Berkshire Hathaway's Charlie Munger Shows a Golden Touch
Following Warren Buffett’s investing moves is an obsession for many stock market players seeking to emulate the billionaire’s exceptional returns. Some investors and money managers also keep a careful eye on the activity of Buffett sidekick Charles Munger, Berkshire Hathaway’s vice chairman. Of special interest lately has been Munger’s success investing the cash of Daily Journal—publisher of 10 newspapers and California Lawyer magazine—where Munger, who owns 3.7 percent of the stock, serves as chairman.
By diving into stocks amid the market panic of 2009, Munger reaped millions in paper profits for Daily Journal. The investment gains, applauded by Buffett at Berkshire Hathaway’s annual meeting in May, have helped triple Daily Journal’s own share price. While Munger’s specific picks remain a mystery, a bet on Wells Fargo probably fueled the gains, according to shareholders who have heard Munger, 89, discuss the investments at the company’s annual meetings. “Here’s a guy who’s in his mid-80s at the time, sitting around with cash at the Daily Journal for a decade, and all of a sudden hits the bottom perfect,” says Steve Check, an investment manager based in Costa Mesa, Calif., who has attended the publisher’s meetings since 2004.
The stock market profits were first disclosed in a May 2009 Daily Journal regulatory filing under the heading, “Liquidity and Capital Resources.” The section outlined how the publisher was sitting on about $9 million in gains after spending $15.5 million buying common shares over six months through March 31 of that year. The results kept getting better. By the end of September 2009, they had appreciated to almost $48 million.
That caught the attention of some longtime Daily Journal observers, including Check, who began to speculate about what could have produced those results. There were plenty of possibilities. The Standard & Poor’s 500-stock index touched its financial crisis low in March 2009, then ended the year 23 percent higher than the 2008 close. Wells Fargo quickly became a leading candidate. The lender had plunged after the housing slump deepened, then rebounded as it emerged from the crisis with more market share after buying Wachovia. It’s among the largest holdings at Berkshire, and Munger and Buffett often praised the bank and its management.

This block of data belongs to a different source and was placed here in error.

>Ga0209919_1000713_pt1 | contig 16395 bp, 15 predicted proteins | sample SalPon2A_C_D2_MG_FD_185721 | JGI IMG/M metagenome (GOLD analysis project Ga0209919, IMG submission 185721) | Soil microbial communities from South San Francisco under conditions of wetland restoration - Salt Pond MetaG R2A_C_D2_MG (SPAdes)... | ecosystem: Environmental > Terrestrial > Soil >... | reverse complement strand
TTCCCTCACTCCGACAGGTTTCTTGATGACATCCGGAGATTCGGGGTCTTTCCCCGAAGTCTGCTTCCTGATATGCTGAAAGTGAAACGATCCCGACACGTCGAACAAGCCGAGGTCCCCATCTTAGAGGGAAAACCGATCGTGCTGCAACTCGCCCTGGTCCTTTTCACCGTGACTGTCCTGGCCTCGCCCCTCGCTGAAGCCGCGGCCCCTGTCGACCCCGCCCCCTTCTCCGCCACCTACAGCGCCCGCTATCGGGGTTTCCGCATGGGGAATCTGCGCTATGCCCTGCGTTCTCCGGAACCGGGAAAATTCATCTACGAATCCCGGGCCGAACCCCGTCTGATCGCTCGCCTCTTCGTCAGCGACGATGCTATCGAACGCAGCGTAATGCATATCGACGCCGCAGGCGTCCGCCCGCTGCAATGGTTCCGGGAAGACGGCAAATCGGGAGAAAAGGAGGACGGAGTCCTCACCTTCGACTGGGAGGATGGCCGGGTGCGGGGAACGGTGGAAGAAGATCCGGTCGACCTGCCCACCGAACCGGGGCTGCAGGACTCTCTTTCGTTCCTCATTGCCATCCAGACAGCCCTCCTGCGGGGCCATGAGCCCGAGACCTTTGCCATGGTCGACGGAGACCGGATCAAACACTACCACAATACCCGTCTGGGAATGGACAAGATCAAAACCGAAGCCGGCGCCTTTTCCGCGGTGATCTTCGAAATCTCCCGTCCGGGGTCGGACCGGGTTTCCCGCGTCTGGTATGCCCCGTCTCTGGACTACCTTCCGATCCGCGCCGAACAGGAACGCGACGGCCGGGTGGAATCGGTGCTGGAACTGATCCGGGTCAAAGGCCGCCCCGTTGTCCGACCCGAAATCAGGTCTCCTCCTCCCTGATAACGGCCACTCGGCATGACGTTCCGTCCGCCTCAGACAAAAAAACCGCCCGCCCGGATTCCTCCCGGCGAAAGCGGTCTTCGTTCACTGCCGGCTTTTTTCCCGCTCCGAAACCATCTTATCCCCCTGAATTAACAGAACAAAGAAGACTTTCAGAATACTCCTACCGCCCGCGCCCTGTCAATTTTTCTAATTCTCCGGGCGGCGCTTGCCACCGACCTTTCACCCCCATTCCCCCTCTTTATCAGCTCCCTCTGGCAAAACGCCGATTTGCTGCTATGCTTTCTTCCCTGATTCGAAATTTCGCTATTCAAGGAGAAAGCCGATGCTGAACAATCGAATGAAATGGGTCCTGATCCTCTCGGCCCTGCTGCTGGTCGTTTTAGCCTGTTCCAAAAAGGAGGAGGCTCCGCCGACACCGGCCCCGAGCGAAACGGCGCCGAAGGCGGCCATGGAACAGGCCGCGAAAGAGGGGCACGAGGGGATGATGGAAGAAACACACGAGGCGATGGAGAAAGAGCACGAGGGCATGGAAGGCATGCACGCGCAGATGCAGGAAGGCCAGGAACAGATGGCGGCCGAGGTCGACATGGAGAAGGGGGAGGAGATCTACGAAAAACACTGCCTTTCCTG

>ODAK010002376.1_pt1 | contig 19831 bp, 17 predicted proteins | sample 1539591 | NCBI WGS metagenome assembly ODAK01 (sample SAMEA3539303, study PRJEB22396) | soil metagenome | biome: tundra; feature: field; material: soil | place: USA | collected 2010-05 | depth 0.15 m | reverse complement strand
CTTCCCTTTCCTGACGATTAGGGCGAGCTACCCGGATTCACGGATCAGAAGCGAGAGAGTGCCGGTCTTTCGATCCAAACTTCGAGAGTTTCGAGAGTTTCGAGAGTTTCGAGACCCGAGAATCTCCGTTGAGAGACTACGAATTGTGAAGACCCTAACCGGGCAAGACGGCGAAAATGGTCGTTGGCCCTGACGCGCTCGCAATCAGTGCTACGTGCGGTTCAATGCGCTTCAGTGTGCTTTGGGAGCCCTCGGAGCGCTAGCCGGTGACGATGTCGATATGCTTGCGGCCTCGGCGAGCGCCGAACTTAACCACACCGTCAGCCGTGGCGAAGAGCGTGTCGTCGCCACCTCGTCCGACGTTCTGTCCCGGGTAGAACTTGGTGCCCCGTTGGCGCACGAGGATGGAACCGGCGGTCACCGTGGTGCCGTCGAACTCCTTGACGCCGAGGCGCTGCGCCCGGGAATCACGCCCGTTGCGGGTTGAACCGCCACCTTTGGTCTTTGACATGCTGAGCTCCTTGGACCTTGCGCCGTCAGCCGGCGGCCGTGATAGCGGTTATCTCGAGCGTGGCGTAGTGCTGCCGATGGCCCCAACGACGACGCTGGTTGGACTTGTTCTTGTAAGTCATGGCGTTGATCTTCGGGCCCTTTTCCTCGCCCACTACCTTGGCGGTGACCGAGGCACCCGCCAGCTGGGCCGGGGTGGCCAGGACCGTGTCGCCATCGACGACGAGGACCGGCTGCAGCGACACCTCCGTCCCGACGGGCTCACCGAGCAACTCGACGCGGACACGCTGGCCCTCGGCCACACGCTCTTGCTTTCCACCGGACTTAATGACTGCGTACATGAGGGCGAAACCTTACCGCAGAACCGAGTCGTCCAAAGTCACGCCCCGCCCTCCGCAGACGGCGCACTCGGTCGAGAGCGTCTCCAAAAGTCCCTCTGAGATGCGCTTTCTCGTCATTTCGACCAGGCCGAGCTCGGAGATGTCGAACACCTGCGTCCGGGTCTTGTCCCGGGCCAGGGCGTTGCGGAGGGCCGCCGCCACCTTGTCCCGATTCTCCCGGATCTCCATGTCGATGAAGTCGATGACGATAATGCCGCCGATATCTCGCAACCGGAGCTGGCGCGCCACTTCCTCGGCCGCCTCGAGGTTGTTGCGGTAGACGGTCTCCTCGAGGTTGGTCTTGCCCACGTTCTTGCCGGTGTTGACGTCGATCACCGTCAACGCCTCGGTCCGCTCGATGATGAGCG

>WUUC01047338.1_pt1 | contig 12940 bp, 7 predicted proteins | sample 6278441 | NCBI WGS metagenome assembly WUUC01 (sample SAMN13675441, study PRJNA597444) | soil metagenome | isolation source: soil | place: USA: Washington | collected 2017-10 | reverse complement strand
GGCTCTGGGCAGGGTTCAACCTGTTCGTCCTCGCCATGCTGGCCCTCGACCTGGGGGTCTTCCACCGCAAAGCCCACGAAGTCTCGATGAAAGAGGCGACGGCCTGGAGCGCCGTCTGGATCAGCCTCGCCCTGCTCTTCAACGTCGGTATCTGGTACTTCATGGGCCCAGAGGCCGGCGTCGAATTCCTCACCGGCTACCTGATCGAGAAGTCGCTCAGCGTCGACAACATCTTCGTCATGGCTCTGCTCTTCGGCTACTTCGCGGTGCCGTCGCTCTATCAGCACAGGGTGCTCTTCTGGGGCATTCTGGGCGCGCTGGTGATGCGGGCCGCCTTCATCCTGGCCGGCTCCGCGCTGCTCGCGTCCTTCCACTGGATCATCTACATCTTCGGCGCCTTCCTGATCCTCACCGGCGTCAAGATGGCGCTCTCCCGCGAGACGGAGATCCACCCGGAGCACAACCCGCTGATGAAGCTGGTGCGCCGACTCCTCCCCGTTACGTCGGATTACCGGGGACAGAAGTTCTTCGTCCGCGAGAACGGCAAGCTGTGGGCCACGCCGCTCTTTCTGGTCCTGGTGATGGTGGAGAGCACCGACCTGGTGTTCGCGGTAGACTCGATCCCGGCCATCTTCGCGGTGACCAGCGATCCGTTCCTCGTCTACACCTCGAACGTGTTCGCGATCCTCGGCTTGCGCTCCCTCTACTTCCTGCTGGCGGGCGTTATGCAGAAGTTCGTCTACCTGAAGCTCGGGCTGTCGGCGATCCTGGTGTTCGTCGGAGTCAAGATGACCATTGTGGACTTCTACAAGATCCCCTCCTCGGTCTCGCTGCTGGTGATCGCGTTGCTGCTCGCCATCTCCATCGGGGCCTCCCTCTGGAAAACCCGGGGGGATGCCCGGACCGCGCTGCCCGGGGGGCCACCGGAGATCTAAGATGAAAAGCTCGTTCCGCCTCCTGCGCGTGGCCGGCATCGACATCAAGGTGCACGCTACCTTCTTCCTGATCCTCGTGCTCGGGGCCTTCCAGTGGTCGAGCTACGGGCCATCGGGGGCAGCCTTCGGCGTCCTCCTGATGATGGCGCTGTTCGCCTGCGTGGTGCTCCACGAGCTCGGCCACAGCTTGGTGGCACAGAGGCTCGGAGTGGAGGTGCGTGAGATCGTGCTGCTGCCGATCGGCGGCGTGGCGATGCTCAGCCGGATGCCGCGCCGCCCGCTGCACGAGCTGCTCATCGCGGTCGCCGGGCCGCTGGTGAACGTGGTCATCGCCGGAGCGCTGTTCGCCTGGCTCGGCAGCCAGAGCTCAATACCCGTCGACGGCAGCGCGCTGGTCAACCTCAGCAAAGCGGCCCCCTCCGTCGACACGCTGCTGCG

Daily Journal disclosed some information in a May 2010 filing. “In February 2009, the company took advantage of near-panic selling in the stock market and redeployed some of its cash, which had been invested in Treasury securities and was generating only nominal interest, to purchase the common stock of two Fortune 200 companies and certain bonds of a third. So far, these investments have been very successful.”
At the company’s next annual meeting, in 2011, Check says, he asked directly whether all the gain was tied to Wells Fargo, since the returns matched nicely. Munger’s response was “not quite” all the stock was in the bank, according to notes taken by Randy Jeffs, president of Progressive Capital Managers in Irvine, Calif. Munger, Daily Journal, and Wells Fargo declined to comment.
In 2011 and 2012, Munger added holdings in two non-U.S. manufacturing companies and another Fortune 200 company, according to recent filings. The equity portfolio cost about $45 million and was valued at $112.3 million at the end of March, according to the publisher’s most recent quarterly filing. Daily Journal’s annual income from dividends and interest climbed to almost $2 million in the 12 months ended Sept. 30. That cushioned declines in advertising and circulation, the biggest sources of revenue.
Keeping what’s in the Daily Journal portfolio a mystery may be intended to limit copycat investing, says Richard Cook, co-founder of Cook & Bynum Capital Management. “Everyone wanted to know what he was buying because they wanted to follow his steps,” says Cook, who bought Daily Journal shares about a decade ago to be able to attend the company’s annual meetings.
Buffett, who built Berkshire from a textile maker to a company with a $97.2 billion stock portfolio, said at his annual meeting in May that the stock market would continue to offer opportunities like the one Munger seized. Munger added a catch: You need money to exploit them. Buffett’s problem when the men met in 1959 was that he had plenty of ideas and not enough money, Munger said. “Now we’re drowning in money,” Buffett replied. “And we’ve got no ideas.”
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